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Re: Authentication - storing of passwords in ~/.subversion/auth/svn.simple

From: Benjamin Pflugmann <benjamin-svn-usr_at_pflugmann.de>
Date: 2003-09-19 22:08:02 CEST


On Fri 2003-09-19 at 11:26:37 +0200, you wrote
> Hi David and List....
> > Which mechanism of 'encryption' would you suggest? rot13? base64
> encoding?
> Well an encryption which at its best can only be read by svn client to
> decode it back in clear to send it to apache. I know that someone capable
> enough to program can extract the algorithm out of the sources and decrypt
> the password by then.

David already addressed this, but maybe it came not over clear enough.

No need to be very capable, extract any algorithms or such: If you can
compile subversion, everything needed is one printf statement after
the part when the password has been decoded and a recompile. Even most
non-programmers are able to do this.

> The 'encryption' should be strong enough to hide the real password
> from human eyes by just opening a file in the editor, especially
> when your authentication mechanism you use in apache reads users
> data from a global authentification mechanism where you only have
> one unique password for everything. If it is detectable by just
> knowing where to find a single file the whole security is gone.

Well, even if the file was encrypted, there never was any real
security. Just some easy-to-be-broken obscurity.

How strong the encryption is, doesn't change the work for the
attacker, because he doesn't attack the encrypted file, but simply
decrypts it with the readily available algorithm and key from the
subversion source. Any security measure is only as strong as it's
weakest link. And in this case it's the accessibility of the file.

So, encryption doesn't help at all, except for one thing: it has do be
an intentional attack. Someone just glancing over the file, wouldn't
see the password. And that can be as easily be archieved by some
simple encoding mechanism, like base64, as David explained.

That was also why he went on to suggest to rely on filesystem
security. It is a lot safer, because it requires an attacker to obtain
at least root privileges, instead of just recompiling a program.

> > My suggestion is to rely on filesystem-level security to protect
> > the password files. If you want to defend against really stupid
> > attackers who don't know how to do google searches, promote base64
> > [...] If you cannot rely on filesystem-level security, don't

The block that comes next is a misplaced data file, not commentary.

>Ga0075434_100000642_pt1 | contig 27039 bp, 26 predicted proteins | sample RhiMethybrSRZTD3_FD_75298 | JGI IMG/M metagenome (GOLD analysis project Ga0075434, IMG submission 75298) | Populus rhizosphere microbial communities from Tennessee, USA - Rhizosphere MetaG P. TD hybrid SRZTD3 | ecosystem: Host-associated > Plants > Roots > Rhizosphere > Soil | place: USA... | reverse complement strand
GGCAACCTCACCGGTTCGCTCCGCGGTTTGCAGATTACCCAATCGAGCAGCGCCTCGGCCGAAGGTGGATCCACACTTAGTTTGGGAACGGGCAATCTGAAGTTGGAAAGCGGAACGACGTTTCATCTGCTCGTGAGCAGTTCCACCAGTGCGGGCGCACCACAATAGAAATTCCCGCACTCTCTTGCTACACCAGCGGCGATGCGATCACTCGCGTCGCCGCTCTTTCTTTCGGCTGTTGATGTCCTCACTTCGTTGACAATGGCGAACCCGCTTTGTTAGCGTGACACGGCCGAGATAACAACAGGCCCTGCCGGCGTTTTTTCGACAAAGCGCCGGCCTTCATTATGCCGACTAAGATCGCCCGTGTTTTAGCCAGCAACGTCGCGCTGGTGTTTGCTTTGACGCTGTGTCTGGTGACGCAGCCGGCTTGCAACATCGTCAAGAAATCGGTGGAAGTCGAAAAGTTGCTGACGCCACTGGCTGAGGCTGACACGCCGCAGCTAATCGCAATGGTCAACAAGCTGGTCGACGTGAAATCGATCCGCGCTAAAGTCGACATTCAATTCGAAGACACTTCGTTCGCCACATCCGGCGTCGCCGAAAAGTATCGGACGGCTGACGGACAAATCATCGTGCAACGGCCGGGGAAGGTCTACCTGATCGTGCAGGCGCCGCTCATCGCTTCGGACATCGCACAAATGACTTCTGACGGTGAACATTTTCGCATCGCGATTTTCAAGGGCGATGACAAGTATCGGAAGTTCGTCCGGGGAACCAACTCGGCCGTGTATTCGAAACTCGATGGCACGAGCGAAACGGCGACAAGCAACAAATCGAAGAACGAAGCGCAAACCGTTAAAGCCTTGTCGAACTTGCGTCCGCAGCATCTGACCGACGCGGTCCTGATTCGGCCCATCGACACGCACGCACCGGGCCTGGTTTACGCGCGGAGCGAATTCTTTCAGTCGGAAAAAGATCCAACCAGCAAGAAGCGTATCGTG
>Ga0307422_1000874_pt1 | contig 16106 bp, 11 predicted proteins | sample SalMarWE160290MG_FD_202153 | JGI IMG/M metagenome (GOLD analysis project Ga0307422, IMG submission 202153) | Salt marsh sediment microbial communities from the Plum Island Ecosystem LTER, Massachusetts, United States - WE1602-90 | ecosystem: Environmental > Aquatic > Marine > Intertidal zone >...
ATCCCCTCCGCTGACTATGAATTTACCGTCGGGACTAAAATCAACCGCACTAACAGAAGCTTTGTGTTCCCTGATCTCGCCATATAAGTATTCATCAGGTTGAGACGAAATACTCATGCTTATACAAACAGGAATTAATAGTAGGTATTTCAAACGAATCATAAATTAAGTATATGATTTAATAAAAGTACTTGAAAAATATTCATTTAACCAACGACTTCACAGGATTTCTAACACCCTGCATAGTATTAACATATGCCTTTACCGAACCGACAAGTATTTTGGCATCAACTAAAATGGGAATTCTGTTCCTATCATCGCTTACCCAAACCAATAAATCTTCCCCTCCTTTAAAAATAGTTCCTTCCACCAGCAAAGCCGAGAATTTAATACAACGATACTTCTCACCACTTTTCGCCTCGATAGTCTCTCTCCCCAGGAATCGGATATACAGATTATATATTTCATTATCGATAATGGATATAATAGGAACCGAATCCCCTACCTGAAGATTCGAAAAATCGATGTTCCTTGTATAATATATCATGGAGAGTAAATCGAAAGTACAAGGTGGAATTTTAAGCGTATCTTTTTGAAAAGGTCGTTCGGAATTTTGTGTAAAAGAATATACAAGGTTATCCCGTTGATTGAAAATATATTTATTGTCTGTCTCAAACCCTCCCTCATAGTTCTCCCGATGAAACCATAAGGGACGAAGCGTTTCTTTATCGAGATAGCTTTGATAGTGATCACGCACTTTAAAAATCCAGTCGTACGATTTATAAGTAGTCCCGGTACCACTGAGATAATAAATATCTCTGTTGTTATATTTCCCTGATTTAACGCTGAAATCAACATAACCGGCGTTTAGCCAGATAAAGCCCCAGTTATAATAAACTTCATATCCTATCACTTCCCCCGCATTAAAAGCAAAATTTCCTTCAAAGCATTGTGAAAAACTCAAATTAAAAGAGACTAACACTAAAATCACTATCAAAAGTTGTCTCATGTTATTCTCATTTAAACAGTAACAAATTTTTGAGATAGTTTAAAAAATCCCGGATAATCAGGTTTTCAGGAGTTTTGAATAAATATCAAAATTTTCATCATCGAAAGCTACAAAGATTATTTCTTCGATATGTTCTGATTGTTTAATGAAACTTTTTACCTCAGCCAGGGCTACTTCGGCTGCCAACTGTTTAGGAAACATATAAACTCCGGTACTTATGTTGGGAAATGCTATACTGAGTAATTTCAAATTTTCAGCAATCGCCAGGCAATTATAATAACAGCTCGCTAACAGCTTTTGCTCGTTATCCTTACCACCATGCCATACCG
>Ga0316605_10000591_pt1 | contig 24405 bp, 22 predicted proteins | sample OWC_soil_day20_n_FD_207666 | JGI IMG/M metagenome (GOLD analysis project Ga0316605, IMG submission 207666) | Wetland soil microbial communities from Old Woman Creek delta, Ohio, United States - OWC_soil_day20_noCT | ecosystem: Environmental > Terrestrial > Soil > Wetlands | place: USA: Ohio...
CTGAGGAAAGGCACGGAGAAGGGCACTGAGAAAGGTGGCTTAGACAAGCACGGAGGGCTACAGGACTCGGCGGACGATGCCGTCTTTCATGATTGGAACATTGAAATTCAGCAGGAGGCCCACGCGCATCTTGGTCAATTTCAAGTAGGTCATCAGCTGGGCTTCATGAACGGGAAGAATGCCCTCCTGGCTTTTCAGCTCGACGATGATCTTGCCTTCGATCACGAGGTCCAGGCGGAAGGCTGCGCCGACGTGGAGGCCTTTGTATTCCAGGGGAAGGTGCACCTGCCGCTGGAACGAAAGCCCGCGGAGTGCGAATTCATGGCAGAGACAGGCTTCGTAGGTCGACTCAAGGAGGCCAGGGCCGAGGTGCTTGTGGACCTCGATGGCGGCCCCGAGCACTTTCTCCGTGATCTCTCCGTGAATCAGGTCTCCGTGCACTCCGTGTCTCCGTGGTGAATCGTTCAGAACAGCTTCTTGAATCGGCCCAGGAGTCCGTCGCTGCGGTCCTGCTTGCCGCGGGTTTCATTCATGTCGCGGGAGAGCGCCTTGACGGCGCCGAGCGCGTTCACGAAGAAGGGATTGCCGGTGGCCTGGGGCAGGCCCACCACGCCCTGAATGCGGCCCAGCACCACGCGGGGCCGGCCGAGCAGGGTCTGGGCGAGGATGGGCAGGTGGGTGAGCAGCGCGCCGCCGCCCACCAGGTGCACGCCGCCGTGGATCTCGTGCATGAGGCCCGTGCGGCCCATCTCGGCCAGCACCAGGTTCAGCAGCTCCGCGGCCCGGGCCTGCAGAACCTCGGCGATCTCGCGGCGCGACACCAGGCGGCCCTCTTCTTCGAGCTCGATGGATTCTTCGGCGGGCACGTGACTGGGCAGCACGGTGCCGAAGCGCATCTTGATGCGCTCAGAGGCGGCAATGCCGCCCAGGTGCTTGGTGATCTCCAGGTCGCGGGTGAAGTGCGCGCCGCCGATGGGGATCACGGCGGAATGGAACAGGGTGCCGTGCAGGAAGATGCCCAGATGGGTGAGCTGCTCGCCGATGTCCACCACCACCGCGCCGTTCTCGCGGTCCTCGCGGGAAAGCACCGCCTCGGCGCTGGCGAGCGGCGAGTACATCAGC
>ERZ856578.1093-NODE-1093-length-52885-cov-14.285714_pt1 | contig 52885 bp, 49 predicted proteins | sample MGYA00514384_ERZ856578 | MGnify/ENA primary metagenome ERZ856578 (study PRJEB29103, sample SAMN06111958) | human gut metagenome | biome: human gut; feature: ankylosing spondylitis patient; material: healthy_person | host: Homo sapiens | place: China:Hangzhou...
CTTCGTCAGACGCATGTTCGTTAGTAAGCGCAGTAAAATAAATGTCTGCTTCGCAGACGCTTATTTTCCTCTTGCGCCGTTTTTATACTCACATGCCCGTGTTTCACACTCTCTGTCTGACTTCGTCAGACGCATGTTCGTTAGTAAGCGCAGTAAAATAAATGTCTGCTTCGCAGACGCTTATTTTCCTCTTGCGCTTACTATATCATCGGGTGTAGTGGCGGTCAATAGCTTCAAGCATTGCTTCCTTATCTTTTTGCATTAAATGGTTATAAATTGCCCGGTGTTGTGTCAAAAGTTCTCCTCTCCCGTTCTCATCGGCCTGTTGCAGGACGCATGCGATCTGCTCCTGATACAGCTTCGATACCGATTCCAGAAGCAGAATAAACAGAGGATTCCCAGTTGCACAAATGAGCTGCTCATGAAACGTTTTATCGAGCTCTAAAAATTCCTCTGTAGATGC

> > store passwords to disk.
> In my eyes you cannot rely on that...

Well, then the answer is clear: don't store passwords on disk.

This is not a new kind of problem. Security experts have discussed for
years how to protect data, that is meant to be processed without user
interaction, and there is no holy grail in sight[1]. Usual advice is
what David said: use the permission system of your OS.

[1] Another typical application of this are scripts for web sites
which shall access a database with sensitive information. Anybody
getting control of the scripts, also obtains the means to access the
sensitive database.

> But even you imagine the fs level security is working, this will not
> "defend" a user who has root-access to the machine.

If you cannot trust the root user on the machine to leave your files
alone, you should not store/process *any* sensitive data on that

> He can read the file regardlessly of the permissions and so can get
> the cleartext password, which is elsewise completely hidden to
> him.

Completely hidden is a bit of a overstatement. As I said, just a
one-line change and a recompile... Yes, it protects against the casual
bystander, as mentioned above.

> When it is encrpyted in some way the burden to him to get it
> cleartext is much higher. I still suggest to encrypt the stored
> passwords, even I can understand your (David) points.

If you meant someone "getting" root: Well, that usually requires a
more effort than recompiling some program. Also, I only need a one
time access to the file, to copy it away, and then have as much time
as I want to crack it (although adding the printf can be done quickly,
the compile may take a while ;-).

> > (Sorry if this came off as a rant, this same thread has come up three
> > times now this week on different mailing lists I subscribe to. Believe
> > it or not, I edited this post down... twice.)

> Ooops.. I just browsed very fast over the subversion users mailinglist and
> couldn't find an appropriate thread. Didn't want to hit a wound point.

I think he didn't meant the Subversion list, but other lists.

> Roland, who is not wanting to start an ideologic war here, just
> noticing a (in my eyes) security design flaw.

Well, this is a thing that may often perceived as flaw, but isn't one.
Having the password stored on disk brings a certain risk. But it only
would be a flaw, if storing the password as plaintext would cause the
risk to be (significantly) larger.
Another one of that kind (perceived flaws) is a world-readable file
within a protected directory. There is absolutely no more risk as with
an protected file, it only got changed finally, because the develit got
reported often.

In fact, I would even like to veto against introducing such an
(effectively pseudo-) encryption, because it provides a false sense of
security. The current behaviour had the right effect for you: you
realized that safing the file on disk is a risk which you are
seemingly not willing to take.

Would you have noticed that, too, if the file had used some simple



[2] I hope I could convince you that in this case encryption does not
    has any merit over some encoding, as long as the encoding cannot
    easily deciphered by humans without tools (that's why I didn't
    suggest rot13, which is too easy to read).

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Received on Fri Sep 19 22:10:46 2003

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